Wednesday, 8 May 2013

Baron misnames a cereal-leaved plant from road to Adelaide


While I'm on a roll, here's another Eremophila, the Coccid Emu-bush. I was tempted to title this post the cock-eyed-emu bush but I couldn't find any connection between this plant and sight & flight impaired birds.

The common name is in fact a reference to the tiny cupped leaves I presume. Coccid come from the Greek kokkis, which means grain. The botanical name Eremophila gibbifolia covers much the same territory, with the last part referring to the bulging or humped leaves.


As you'll recall, Eremophila is the Emu-bush genus. Now, apologies for getting all historical and taxonomical. I drift into this from time to time. It's such fun!

In a paper on 50 new plant species from Australia published in 1855, the first Director of the Melbourne Botanic Gardens, Baron Ferdinand von Mueller, described this species from 'stony ranges' at Mount Barker Creek in South Australia, placing it in an apparently new genus called Duttonia along with another species from a 'rocky creek'.

As bad luck would have it, this was a name he had used already in 1853 for a daisy genus. So four years later he slotted the Coccid Emu-bush (and its rocky creek ally) into Eremophila, a genus that Robert Brown had erected back in 1810, and one that now includes a couple of hundred species from Australia.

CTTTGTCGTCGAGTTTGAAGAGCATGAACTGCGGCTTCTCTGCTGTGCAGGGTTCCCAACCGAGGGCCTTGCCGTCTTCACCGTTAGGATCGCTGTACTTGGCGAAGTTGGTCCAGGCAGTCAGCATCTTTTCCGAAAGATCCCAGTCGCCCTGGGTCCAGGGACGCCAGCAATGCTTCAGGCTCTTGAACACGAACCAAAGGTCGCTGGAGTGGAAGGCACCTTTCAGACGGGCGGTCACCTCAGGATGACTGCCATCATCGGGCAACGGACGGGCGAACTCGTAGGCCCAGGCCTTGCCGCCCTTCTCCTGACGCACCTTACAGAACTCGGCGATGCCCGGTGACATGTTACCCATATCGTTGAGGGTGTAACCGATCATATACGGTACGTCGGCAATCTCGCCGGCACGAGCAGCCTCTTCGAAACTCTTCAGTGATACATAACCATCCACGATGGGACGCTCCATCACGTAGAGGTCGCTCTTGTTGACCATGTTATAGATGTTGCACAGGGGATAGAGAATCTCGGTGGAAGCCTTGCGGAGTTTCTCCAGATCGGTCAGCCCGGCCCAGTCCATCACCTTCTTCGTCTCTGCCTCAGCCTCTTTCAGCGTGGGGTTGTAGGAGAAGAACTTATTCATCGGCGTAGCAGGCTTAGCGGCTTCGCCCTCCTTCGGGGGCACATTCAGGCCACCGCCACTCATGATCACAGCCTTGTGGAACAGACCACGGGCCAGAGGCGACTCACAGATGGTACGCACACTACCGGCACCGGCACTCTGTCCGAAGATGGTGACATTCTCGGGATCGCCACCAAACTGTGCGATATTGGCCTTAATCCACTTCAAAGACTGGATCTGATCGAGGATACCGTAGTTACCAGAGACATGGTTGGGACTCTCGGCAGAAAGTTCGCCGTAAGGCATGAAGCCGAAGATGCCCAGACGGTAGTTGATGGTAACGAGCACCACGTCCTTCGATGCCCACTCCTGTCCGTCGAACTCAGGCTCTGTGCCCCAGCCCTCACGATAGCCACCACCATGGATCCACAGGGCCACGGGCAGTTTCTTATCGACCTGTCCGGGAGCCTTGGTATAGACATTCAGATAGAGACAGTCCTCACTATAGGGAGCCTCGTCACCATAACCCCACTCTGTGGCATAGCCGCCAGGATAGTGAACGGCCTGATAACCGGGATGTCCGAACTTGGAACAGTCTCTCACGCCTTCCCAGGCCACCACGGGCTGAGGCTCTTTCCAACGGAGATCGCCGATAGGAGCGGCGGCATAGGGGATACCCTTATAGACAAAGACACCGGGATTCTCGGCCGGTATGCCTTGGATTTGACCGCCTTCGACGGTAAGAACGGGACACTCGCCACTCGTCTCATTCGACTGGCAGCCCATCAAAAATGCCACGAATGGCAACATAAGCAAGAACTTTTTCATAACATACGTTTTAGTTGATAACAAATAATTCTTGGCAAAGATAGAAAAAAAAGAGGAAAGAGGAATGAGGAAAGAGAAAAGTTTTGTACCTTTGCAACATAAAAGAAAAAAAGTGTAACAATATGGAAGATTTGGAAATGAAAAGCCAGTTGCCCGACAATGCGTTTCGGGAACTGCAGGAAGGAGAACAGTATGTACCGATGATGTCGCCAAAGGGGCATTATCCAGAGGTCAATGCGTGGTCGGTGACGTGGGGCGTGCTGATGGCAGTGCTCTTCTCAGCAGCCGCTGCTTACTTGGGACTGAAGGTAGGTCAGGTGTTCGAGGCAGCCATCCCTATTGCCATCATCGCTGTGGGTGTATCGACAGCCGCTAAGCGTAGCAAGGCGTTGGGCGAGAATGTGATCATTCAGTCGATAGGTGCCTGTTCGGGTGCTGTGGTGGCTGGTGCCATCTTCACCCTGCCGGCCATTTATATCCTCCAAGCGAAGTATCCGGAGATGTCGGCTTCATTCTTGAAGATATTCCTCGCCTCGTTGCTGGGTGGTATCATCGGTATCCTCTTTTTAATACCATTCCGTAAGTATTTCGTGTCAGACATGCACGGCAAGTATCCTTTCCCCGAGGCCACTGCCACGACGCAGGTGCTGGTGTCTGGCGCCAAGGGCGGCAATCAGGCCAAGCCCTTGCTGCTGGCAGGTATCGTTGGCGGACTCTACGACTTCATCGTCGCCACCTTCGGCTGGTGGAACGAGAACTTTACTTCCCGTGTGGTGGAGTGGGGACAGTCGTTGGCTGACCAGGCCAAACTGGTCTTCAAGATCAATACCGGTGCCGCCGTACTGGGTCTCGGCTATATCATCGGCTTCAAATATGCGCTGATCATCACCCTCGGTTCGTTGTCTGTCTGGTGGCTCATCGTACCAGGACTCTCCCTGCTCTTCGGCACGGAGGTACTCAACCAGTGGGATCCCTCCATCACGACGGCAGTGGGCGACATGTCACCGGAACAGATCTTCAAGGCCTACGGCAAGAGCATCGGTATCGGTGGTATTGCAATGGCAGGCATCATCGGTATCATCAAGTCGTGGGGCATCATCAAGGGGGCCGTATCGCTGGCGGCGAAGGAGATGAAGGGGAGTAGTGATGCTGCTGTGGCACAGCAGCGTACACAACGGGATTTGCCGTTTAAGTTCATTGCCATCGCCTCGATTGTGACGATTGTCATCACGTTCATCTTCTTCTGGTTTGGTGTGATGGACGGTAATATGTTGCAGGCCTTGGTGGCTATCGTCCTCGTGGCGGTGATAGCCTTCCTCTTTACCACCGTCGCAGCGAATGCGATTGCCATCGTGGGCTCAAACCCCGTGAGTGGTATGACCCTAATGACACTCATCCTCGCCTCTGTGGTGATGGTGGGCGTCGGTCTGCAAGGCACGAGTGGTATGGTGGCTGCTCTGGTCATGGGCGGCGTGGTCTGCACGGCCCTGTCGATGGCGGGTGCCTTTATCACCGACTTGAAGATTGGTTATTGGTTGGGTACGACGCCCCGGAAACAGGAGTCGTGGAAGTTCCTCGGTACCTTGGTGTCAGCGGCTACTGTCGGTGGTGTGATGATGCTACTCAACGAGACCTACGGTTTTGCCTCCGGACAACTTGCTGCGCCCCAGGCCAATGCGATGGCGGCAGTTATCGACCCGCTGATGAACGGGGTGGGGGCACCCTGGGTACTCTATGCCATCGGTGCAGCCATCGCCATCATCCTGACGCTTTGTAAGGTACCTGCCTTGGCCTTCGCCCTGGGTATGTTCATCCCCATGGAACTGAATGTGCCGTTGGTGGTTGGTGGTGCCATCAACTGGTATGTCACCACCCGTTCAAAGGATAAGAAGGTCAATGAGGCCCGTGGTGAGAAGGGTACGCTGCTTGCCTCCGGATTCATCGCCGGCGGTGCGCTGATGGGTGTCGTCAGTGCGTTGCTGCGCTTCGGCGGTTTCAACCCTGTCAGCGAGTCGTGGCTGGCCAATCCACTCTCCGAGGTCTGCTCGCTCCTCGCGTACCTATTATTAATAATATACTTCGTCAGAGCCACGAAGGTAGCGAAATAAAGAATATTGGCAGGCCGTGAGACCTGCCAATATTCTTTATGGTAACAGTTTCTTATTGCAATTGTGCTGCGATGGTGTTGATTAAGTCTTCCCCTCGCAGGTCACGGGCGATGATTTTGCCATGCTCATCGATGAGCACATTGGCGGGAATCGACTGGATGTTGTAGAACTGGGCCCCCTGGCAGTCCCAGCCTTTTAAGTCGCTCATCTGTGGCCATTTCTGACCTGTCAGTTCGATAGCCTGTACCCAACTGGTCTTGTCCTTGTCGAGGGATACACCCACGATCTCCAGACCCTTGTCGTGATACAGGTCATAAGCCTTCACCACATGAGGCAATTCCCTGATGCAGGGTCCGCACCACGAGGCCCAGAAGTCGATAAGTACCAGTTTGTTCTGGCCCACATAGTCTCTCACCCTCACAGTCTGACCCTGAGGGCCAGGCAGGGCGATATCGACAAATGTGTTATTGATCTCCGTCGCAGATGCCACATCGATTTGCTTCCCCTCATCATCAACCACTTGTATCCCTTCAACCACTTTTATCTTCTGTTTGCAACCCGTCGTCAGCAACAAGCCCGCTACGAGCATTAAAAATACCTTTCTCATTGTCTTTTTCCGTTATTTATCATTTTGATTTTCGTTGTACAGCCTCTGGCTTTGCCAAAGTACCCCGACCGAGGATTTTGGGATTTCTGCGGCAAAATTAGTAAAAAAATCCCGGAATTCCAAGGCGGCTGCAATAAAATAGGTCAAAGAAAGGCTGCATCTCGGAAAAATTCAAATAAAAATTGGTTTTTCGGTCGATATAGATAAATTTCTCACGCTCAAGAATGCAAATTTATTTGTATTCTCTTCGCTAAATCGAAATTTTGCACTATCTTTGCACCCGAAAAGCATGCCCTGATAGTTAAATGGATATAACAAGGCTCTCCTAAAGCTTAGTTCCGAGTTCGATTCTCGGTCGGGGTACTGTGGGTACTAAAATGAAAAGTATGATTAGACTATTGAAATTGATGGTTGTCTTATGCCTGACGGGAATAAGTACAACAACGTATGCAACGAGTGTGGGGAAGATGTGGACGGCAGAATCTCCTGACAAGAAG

I'm not sure why this happened but presume it was a lapse of memory from Mueller, to be forgiven when  faced with 2000 species to describe in a scantily documented flora.

Dutton, I'm thinking, was Francis Dutton, a farmer-politician from South Australia. Mueller knew him from his time in Adelaide, on arrival in Australia a decade before.

The Coccid Emu-bush grows in various places around the road from Melbourne to Adelaide, but also on the other side of the Gulf of St Vincent as well as further eastward in Victoria near Rushworth and Wedderburn. It's a rare plant in the wild.


However you can see this plant in flower at the moment in the Australian Garden at Cranbourne, or as photographed here, in the Mallee Rare and Threatened Plant Garden at Melbourne. It also sits outside the National Herbarium of Victoria, in a garden featuring plants collected and named by the Baron. I wonder if we could get away with calling this display 'Baron but not Barren'...

Note: I'm going to reduce my blogging rate a little so expect posts every week rather than every 3-4 days. [Update 3 July 2013: I seem to be falling into a rhythm of every 5 days at the moment...]

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